Recently, well known mystery writer Sue Grafton died at the age of 77. She titled her books with an alphabetic device – “A is for Alibi”, for example. I borrowed her idea for several of my blogs. Today, “F is for Fortuny”.
Spanish-born textile and fashion designer Fortuny (1871-1949) studied many of the arts: painting, sculpture and photography. His interest in the effects of lighting led to creating stage sets for opera and the theater. Between 1901 and 1934 he registered more than 20 inventions for stage lighting systems and machinery for the production of textiles.
His fascination with textiles came from his father’s collection of fabrics-including samples of antique materials- and his mother’s preference for the textures and colors of Morocco.
Attuned to all aspects of fabric printing he produced many of his own dyes and stencils, never using the exact design and color palette twice. Most of his work was monochromatic-the most notable exceptions were block-printed or stenciled designs with gilt or silver pigments. His material of choice was silk because of its quality, texture and variety of forms and his simple, classic designs were functional as well as non-restricting, which was far removed from the fitted gowns of his contemporaries.
With doubt his most famous design (1907) was the Delphos dress, a simple, pleated, satin silk that he reproduced for over 40 years. The finely pleated silk material was sewn in a cylindrical shape with holes for arms and head. All dresses reached the floor, covering the feet. An optional belt could be worn at the waist or under the bust. These dresses were stored by being rolled lengthwise, twisted from both ends creating a coil and placed in a small hat box, which preserved the pleating. He patented this pleating process in 1909, building a factory in 1922 which is still in operation today.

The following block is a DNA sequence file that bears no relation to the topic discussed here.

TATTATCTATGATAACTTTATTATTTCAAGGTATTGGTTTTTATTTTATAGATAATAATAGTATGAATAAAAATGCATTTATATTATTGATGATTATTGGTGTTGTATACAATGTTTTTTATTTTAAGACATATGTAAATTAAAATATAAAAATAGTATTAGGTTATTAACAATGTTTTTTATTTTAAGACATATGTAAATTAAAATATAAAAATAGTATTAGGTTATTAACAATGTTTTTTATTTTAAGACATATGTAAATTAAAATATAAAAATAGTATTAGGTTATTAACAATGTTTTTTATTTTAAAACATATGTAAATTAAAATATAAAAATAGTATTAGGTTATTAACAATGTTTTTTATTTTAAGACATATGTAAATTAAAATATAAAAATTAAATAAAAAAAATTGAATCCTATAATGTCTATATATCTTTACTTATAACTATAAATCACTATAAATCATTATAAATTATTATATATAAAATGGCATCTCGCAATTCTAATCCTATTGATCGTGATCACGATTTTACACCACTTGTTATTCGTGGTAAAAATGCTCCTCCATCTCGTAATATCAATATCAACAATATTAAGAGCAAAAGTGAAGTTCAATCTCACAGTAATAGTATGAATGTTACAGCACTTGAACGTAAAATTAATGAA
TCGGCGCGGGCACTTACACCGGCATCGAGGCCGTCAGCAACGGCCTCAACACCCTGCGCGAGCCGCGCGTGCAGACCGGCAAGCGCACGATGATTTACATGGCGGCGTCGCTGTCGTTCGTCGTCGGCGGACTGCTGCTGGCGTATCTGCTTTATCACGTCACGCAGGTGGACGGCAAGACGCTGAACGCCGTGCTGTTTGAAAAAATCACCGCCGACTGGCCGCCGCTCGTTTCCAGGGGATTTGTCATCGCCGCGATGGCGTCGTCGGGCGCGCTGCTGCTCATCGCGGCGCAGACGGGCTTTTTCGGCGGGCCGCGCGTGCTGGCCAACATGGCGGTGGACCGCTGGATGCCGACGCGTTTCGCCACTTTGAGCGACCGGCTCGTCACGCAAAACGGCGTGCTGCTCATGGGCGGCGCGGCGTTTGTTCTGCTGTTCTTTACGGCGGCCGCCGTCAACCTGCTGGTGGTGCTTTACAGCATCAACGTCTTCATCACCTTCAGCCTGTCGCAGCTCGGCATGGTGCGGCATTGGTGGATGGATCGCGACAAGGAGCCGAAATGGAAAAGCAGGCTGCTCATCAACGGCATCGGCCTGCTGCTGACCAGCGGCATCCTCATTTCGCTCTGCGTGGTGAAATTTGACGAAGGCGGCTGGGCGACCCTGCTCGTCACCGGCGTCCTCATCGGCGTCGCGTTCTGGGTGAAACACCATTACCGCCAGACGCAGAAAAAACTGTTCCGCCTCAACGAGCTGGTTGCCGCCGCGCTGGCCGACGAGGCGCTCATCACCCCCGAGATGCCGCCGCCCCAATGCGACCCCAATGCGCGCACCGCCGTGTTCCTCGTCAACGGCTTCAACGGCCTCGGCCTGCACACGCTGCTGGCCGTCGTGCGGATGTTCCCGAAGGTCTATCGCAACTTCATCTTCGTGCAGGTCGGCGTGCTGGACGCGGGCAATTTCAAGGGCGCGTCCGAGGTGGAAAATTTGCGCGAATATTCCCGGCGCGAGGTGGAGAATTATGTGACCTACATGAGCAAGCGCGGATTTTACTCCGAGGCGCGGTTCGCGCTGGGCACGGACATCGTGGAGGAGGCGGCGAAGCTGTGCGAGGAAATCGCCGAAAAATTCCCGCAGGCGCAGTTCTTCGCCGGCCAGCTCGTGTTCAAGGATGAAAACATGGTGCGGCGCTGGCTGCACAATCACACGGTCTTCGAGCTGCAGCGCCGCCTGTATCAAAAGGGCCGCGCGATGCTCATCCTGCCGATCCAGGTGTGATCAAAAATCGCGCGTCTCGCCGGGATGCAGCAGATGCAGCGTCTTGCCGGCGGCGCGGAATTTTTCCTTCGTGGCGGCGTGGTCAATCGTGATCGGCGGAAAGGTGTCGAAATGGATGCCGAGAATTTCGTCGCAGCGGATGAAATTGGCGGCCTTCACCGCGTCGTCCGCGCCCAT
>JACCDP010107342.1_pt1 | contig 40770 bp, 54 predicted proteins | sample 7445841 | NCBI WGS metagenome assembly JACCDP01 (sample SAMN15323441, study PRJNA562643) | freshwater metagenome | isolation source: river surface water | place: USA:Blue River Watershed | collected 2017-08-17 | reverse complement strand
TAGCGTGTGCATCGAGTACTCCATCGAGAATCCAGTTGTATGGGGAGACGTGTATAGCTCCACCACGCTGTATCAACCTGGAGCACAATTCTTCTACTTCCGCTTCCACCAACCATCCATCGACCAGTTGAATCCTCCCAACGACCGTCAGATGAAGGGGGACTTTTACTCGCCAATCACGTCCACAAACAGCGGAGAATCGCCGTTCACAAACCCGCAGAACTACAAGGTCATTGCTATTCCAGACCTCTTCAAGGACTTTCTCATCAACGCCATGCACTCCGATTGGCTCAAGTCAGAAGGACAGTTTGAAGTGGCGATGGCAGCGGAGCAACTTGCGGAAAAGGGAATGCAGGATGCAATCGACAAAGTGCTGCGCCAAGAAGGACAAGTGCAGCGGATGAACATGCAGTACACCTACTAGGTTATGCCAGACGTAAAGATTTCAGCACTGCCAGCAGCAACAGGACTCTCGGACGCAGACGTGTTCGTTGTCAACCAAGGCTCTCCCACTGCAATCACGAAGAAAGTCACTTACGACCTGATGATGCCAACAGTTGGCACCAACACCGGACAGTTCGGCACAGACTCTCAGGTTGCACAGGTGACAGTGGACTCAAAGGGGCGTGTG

Similar in design are these lamps created by Ayala Serfaty in 1984. They were made of hand-dyed, custom crushed Indian silk in a range of rich colors and neutrals and featured in an article “Leading Lights” by Polly Guerin in Art and Antiques magazine, June 2006.
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